Quick Post – Francis Fukayama on Europe’s Identity Crisis and Islam
Europe, Muslims, Demographics and Eurabia
On Slate Magazine today, Francis Fukayama’s “Europe vs. Radical Islam” takes to tasks the rash of “decline of Europe, raise of Eurabia” books that have been hitting American shelves lately, specifically “The West’s Last Chance” by Tony Blankley and “While Europe Slept” by Bruce Bawer. However, Fukayama focuses on the most extreme and perhaps even founder of the “decline of the West” crowd: Pat Buchanan’s “Decline of the West”.
Oddly and disappointingly, Fukayama skips over Bat Ye’or “Eurabia: The Euro-Arab Axis “, though he mentions the word. Its a shame because Eurabia is probably the most credible of all four books that addresses the subject with the fullest sense of reason and moderation with no wild scenerios like the type Blankey represents. Why this major omission?
Regardless, I believe Fukayama goes to the heart of the issue of Muslims in Europe and shifts the question on the need for Europeans to redefine what it means to be British, French, Germany…what it means to be European:
The problem that most Europeans face today is that they don’t have a vision of the kinds of positive cultural values their societies stand for and should promote, other than endless tolerance and moral relativism. What each European society needs is to invent an open form of national identity similar to the American creed, an identity that is accessible to newcomers regardless of ethnicity or religion. This was the idea behind Bassam Tibi’s concept of Leitkultur (guiding or reference culture), the notion that the European Enlightenment gave rise to a distinct and positive universalist culture based on the dignity of the individual. Muslims coming to Europe would be minimally expected to accept this perspective as their own. The German Christian Democrats timidly endorsed a version of this five years ago, only to retreat in the face of charges of racism and anti-immigrant prejudice from the left. Interest in a “demokratische Leitkultur” has been revived in the wake of recent events, however, and a vigorous debate has opened up over how to define it. There will be many missteps along the way: The state of Baden-Württemberg, for example, recently introduced a test that would require the respondent to support gay marriage as a condition for citizenship, something deliberately designed to exclude Muslims.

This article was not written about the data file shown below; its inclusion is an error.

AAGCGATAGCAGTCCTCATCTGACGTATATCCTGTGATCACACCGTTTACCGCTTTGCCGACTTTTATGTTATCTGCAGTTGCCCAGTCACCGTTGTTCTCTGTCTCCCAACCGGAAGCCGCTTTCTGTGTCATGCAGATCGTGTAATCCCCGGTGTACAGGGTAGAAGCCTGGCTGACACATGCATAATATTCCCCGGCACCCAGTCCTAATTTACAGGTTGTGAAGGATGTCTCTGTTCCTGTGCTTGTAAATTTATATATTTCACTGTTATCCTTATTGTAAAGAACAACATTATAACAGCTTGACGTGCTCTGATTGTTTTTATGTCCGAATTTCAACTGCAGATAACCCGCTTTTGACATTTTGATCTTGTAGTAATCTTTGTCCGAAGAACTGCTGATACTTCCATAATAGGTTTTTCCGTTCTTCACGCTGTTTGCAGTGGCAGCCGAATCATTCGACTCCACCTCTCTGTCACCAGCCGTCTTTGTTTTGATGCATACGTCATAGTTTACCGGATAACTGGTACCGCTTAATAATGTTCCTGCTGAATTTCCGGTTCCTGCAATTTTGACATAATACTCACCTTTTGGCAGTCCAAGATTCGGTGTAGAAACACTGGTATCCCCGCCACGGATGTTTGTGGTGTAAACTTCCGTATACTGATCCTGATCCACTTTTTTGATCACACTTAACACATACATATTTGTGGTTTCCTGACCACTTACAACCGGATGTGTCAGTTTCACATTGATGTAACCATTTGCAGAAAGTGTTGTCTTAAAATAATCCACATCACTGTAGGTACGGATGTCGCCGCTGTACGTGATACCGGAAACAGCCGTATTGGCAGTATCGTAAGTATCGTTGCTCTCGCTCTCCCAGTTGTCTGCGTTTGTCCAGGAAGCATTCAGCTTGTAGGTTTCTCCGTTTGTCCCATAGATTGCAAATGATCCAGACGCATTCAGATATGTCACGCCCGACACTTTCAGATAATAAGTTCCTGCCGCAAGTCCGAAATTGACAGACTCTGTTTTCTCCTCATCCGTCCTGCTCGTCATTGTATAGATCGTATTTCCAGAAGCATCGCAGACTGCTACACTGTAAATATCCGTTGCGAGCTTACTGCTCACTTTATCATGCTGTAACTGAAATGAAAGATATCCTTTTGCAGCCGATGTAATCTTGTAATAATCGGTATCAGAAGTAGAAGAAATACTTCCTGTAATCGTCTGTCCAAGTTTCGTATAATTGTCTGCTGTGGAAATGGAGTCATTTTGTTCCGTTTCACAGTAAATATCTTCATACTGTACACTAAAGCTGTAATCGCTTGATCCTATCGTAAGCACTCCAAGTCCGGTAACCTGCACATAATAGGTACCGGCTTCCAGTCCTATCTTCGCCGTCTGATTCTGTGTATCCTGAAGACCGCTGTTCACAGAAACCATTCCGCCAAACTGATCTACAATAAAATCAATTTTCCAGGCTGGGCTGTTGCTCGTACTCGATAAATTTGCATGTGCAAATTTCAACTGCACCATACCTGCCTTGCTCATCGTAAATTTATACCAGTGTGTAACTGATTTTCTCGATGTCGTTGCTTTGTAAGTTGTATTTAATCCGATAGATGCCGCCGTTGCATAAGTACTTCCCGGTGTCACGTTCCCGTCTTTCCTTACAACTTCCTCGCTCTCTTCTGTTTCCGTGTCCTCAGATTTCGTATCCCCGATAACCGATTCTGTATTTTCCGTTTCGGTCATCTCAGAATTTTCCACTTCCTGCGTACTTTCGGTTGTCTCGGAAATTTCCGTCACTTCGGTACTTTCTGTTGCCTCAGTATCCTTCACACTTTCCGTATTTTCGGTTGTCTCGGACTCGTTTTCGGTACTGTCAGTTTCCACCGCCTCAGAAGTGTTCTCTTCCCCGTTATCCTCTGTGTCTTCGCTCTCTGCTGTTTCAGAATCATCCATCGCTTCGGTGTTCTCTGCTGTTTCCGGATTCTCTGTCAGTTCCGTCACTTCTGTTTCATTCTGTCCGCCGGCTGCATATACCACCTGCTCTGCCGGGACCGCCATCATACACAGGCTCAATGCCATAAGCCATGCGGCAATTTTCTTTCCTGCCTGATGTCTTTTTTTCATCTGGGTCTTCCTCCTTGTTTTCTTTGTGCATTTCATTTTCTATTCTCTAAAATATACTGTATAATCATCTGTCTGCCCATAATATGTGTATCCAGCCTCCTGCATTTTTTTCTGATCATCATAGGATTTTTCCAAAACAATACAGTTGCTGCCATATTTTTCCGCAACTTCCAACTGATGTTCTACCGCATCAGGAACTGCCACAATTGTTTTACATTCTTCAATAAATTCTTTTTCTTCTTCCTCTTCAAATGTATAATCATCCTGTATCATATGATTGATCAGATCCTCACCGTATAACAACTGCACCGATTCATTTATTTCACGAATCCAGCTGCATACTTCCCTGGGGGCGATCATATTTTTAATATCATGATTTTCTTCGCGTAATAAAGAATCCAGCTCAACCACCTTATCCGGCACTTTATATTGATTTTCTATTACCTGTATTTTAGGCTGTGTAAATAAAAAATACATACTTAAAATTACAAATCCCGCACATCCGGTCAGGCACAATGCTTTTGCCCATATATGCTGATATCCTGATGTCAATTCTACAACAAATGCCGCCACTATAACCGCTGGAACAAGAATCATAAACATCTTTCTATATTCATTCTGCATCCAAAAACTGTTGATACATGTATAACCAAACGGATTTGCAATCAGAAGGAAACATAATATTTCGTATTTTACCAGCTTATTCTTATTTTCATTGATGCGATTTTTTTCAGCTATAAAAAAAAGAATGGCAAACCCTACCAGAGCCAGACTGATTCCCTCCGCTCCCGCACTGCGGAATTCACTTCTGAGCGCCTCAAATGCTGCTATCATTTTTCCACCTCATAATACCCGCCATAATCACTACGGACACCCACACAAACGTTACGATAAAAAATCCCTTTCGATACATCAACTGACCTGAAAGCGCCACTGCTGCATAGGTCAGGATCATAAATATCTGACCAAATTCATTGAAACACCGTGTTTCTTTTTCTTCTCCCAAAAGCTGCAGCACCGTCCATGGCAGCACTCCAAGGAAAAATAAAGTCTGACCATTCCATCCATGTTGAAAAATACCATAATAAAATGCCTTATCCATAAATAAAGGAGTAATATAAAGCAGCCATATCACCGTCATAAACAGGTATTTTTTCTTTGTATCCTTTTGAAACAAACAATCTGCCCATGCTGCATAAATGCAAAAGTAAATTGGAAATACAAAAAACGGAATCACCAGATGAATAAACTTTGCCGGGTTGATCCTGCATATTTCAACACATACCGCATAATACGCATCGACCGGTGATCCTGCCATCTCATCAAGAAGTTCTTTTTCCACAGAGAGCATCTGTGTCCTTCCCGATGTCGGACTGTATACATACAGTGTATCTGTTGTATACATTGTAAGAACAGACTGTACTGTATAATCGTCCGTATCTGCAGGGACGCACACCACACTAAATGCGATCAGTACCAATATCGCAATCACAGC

Time is getting short to address these questions. Europeans should have started a discussion about how to integrate their Muslim minorities a generation ago, before the winds of radical Islamism had started to blow. The cartoon controversy, while beginning with a commendable European desire to assert basic liberal values, may constitute a Rubicon that will be very hard to re-cross. We should be alarmed at the scope of the problem, but prudent in responding to it, since escalating cultural conflict throughout the Continent will bring us closer to a showdown between Islamists and secularists that will increasingly look like a clash of civilizations.
Fukayama nails on the head that Europe needs to find out what being European means before they began a process of incorporating other groups into their societies. The threat of a “Clash of Civlizations” in Europe is very real but fortunately has not fully materialized yet. Time is running short, but that doesnt mean its too late.